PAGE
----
Members of the Native Community met with Dr. Nyland in October. The issues and requests included Revitalizing Indian Heritage School, Naming the buildings at Wilson-Pacific after Robert Eaglestaff and educating Native students appropriately. Thus far, no response to these issues. Clear Sky After School Programs have remained homeless. Additionally, the Assembly (requested by the students) at Ingraham High School to celebrate Indigenous Peoples Day has been refused and the Rally by the Native community ignored. The Native School was destroyed and the Land was stolen again. The attempt to share the Native culture by Native students was refused and the Data Profile to track suspensions/academic achievement/placement into Special Programs has been discontinued. Why has the District made access to this important student data a secret?

Watching said...

The district's Strategic Plan is at risk due to lack of funding. We've seen this before and some things never change. When will the district make a 5 year plan with defined funding sources?

Next up: Prek.

mirmac1 said...

The board has no clue how much this Strategic Plan costs. Staff decides what it funds and what it doesn't.

Anonymous said...

Who can articulate the opportunity gap?

"That means listening to the Native American parent community, African-American parent community, Latino-American community, etc."

This type of talk is highly offensive to all students.


So, you are saying that no white students are missing opportunities?


Charles Barkley

Melissa Westbrook said...

Offensive? For Pete's sake, of course I'm not saying no white kids aren't missing opps.

But I'm saying the district would be wise to listen to what different communities have to say.

Anonymous said...

"Mr. Gotsch noted a letter issued from OSPI saying that the matter of staffing allocations was compliant. In addition, he noted that the State Auditor’s Office letter reported that they did plan on reviewing this item on this year’s annual financial audit. Mr. Gotsch spoke about how this citizen’s complaint gave the District the opportunity to closely review and reexamine District’s school SPED budgeting practices."

I think SPS is confusing OPPORTUNITY with an OSPI mandate. The district does not investigate any allegations, because if they did they would NOT "deny" 99% of the allegations made in Citizens Complaints and hire outside attorneys. If SPS would investigate before hiring attorneys they would see for themselves the validity of the allegations most of which OSPI find to be valid.

SPS is still playing games with staffing these violations have been documented and sent on to OSPI and the DOE. The main issue is using non-certified IAs to provide SDI and using non certified IAs to fill-in as substitute teachers in Sped classes and using non sped certified teachers.

Draconian SPS

Carol Simmons said...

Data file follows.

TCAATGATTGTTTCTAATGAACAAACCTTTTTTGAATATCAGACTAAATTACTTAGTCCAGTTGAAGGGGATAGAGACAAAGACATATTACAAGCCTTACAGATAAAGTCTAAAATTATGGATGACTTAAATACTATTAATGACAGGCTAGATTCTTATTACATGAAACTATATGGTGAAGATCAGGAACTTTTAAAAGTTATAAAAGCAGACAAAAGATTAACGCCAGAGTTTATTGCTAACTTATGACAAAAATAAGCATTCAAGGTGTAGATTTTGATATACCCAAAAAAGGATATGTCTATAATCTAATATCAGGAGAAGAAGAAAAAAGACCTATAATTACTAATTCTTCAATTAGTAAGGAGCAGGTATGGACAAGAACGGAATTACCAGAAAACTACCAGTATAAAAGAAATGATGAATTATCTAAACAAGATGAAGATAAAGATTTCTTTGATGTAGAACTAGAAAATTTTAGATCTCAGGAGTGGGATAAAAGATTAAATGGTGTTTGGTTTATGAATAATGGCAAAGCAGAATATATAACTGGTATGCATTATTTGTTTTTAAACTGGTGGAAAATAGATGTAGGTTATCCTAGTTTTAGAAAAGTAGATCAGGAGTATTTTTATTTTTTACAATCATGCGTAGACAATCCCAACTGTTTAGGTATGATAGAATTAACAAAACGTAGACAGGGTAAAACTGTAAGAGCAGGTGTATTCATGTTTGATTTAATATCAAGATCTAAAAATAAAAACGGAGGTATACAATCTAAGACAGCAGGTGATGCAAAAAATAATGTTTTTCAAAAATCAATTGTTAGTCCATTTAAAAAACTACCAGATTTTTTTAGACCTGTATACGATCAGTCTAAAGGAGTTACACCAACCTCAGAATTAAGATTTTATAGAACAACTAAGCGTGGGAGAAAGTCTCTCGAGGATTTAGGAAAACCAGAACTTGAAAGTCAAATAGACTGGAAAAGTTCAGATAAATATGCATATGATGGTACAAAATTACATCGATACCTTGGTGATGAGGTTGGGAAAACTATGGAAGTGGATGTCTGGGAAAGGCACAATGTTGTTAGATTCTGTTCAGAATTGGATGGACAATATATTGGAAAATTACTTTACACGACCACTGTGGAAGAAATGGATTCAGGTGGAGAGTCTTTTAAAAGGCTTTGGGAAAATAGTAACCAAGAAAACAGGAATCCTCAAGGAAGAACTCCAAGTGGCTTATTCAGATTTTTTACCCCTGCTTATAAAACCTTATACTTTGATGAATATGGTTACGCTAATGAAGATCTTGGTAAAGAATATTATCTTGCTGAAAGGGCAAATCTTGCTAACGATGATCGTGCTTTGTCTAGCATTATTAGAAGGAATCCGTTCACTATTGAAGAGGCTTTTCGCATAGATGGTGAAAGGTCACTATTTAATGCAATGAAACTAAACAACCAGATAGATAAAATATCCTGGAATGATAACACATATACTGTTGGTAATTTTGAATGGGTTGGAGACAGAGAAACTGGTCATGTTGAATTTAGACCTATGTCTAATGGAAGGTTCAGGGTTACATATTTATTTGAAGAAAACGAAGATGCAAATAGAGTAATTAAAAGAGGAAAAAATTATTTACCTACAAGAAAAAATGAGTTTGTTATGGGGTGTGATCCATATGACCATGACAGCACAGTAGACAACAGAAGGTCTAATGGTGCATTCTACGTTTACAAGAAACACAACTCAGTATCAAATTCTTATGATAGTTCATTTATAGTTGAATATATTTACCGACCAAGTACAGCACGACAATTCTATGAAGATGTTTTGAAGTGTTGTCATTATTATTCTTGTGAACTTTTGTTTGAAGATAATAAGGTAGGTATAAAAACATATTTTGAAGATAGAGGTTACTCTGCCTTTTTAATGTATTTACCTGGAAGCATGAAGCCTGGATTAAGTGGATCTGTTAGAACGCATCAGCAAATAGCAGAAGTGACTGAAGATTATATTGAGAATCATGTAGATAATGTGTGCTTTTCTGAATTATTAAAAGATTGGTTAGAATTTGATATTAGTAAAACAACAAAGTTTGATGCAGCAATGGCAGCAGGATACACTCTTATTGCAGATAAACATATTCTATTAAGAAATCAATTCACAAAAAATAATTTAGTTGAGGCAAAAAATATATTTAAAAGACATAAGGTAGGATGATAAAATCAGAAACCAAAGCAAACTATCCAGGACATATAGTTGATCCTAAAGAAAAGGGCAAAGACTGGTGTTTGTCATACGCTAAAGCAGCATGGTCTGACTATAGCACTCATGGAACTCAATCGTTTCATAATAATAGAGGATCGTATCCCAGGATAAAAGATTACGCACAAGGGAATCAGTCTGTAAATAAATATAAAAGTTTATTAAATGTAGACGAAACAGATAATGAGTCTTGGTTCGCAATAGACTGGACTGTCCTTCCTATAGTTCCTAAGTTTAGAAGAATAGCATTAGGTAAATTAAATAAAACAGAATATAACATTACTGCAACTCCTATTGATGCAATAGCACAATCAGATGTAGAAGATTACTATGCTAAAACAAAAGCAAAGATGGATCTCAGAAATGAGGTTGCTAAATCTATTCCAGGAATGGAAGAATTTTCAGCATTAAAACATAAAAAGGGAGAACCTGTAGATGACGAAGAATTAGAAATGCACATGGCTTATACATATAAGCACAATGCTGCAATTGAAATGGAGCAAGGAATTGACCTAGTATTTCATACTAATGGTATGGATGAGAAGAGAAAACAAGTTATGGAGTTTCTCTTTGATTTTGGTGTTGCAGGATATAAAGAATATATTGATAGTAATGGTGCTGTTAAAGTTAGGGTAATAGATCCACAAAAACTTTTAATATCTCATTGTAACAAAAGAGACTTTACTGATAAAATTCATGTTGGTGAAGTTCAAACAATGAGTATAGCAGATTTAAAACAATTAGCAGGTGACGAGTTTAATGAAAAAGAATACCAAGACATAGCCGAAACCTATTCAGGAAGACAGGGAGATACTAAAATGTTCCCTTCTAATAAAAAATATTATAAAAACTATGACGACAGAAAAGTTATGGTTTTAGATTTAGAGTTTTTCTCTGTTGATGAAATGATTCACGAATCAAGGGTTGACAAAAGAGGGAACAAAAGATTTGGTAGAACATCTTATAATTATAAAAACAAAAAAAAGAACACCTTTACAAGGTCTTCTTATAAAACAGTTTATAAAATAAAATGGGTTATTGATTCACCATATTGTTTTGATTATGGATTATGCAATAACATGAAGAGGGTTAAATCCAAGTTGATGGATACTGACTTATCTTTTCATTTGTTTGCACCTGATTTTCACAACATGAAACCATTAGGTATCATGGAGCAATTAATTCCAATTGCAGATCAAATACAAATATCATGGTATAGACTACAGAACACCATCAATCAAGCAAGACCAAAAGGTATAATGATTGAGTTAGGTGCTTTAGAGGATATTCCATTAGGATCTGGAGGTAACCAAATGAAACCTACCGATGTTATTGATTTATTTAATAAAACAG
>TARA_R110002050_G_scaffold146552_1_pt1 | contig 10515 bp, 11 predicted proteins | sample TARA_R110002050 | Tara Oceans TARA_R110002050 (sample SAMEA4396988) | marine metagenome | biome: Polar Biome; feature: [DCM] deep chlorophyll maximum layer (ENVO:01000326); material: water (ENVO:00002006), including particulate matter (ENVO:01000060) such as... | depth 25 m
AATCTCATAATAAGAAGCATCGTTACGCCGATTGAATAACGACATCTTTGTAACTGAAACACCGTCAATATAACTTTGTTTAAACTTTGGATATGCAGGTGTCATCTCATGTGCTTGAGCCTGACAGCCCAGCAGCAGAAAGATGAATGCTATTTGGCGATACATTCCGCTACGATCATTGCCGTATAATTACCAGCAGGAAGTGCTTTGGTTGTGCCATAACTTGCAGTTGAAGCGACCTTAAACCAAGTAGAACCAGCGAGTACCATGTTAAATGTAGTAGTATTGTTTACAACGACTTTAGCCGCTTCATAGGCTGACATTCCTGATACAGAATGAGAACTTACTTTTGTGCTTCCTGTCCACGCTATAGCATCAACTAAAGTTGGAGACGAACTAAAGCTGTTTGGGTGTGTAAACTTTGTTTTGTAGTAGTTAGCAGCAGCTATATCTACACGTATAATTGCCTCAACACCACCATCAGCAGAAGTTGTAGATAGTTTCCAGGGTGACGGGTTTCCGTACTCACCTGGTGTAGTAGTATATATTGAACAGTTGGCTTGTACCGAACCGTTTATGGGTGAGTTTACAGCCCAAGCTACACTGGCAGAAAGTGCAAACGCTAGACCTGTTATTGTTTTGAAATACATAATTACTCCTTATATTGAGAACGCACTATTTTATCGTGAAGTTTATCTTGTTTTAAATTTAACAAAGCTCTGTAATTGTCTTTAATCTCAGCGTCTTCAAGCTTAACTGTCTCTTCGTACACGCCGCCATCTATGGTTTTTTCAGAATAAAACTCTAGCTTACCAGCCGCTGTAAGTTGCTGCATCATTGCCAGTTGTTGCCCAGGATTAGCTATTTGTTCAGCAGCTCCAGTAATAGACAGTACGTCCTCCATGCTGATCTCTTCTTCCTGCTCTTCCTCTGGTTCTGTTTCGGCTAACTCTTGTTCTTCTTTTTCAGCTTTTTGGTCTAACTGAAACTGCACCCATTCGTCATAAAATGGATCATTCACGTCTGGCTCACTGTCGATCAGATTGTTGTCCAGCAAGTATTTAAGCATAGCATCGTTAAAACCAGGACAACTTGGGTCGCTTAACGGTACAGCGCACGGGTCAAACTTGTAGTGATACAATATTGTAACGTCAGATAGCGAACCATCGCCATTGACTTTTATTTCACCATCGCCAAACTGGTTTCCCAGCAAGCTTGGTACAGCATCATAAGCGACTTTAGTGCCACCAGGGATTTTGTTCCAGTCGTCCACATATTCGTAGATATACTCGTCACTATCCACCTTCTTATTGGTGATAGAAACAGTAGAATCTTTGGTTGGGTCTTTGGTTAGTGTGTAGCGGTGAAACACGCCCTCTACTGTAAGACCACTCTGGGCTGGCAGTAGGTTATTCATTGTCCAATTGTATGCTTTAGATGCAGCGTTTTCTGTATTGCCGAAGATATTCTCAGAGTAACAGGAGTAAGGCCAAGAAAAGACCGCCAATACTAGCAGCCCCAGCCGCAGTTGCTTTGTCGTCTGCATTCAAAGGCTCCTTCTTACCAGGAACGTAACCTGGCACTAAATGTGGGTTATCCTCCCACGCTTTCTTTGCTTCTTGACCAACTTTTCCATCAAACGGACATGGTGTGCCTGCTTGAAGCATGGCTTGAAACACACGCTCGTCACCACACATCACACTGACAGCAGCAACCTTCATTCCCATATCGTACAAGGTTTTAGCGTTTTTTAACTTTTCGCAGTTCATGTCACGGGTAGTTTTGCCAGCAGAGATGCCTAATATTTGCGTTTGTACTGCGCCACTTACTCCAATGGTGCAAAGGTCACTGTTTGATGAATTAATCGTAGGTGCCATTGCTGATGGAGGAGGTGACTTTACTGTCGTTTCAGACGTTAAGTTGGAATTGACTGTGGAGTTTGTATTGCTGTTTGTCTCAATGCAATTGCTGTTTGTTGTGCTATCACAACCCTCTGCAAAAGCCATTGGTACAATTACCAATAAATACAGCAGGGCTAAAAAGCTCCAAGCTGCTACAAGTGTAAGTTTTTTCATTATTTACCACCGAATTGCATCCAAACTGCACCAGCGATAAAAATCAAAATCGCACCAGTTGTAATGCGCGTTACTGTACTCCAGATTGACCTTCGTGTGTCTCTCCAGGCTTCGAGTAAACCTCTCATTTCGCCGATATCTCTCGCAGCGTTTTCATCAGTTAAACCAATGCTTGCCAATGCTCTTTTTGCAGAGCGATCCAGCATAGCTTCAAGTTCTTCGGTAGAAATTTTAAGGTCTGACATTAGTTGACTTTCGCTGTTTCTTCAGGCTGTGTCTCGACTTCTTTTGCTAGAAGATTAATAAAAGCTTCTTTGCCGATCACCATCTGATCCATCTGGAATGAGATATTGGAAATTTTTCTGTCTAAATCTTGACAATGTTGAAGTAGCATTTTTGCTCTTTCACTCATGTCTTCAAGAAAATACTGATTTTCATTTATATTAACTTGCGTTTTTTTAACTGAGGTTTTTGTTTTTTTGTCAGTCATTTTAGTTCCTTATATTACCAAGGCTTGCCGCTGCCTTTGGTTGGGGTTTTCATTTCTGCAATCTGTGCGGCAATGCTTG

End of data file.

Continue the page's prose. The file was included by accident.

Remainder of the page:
I should have said in my post that although Dr. Nyland did respond to members of the Native Community on December 5th, the response was not satisfactory. Perhaps he will respond to these requests tomorrow. It has never been dollars, only priorities.

Lynn said...

Melissa,

I believe Michael Tolley was saying that Cleveland (while still an option school) is not an alternative learning experience school.

Melissa Westbrook said...

I believe Mr. Tolley should be clear in what he says. An option school is not a traditional school.

Charlie Mas said...

From the CPR we see that most of the Title IX work remains "In Process", which is the bureaucratic euphemism for "Not Done".

Anonymous said...

I think Lynn is right. Tolley was making his statements based upon the curriculum used.

An option school may not follow "traditional" assignment procedures, but some, like Hazel Wolf K-8, K-5 Stem, and presumably Cleveland, use a traditional curriculum and traditional school day structure, just with a emphasis on science, math, etc... They don't fall into the Alternative Learning Experience school category.

"Option" is an assignment term. "ALE" is a curriculum term. It gets confusing. Which schools, besides Interagency, Cascade Parent Partnership, and Nova are ALE schools? Are language-immersion schools considered ALE schools? How about schools like Thornton Creek and Salmon Bay?

- North-end Mom

mirmac1 said...

Here is a more complete version of the Consolidated Program Review, which found many issues with Federal and State grant programs.

http://www.seattleschools.org/modules/groups/homepagefiles/cms/1583136/File/Departmental%20Content/Business%20&%20Finance/2013-14%20CPR%20Response%20Submitted.pdf

(P.S. when originally posted on the district website, this document was improperly redacted. It took TWO parent reports to get that fixed.)

Anonymous said...

ALE is more than a curriculum term. It is a WA State term and the schools have different program requirements and funding structures than a traditional school.

http://apps.leg.wa.gov/wac/default.aspx?cite=392-121-182

Some of the confusion is around SPS vs WA State terminology. I'm pretty sure SPS option schools are still traditional schools in the eyes of the state, where traditional means they have the same education requirements and funding structures as neighborhood schools.

-parent

Charlie Mas said...

The NOVA Project is no longer an ALE.

Josh Hayes said...

Licton Springs K-8 (formerly Pinehurst, formerly AS1) is an ALE. But it's true that the number of such schools has dwindled over the years. Downtown has no love for non-standard programs.

Lynn said...

parent is correct - ALEs are defined by the WAC. We have just two - Interagency and Cascade. You can see the annual approval required by law on this agenda.

A school can be designated a Creative Approach School by the district. A CAS can be an option or attendace area school. The first of ours were authorized at a board meeting in February 2013. (Here's the link to the agenda.) I don't know if any others have been authorized after that point - or if any have lost the designation.

I guess I don't know what Tolley meant. Are traditional schools all those that aren't ALEs or CASs?

Ragweed said...

Licton Springs is neither an ALE nor a Creative Approach School.

There is also a board policy on Alternative Education - C54.00, which is different from ALE schools. The idea behind the Creative Approach schools was an attempt to create a new version of the Alternative Education Policy, while also addressing issues with SEA over hiring exceptions and some other rules. However, there is no board policy on Creative Approach Schools, nor on how a school could go about becoming a creative approach school. Board policy C54.00 is the only board policy addressing alternative education, other than the state mandated ALE policy.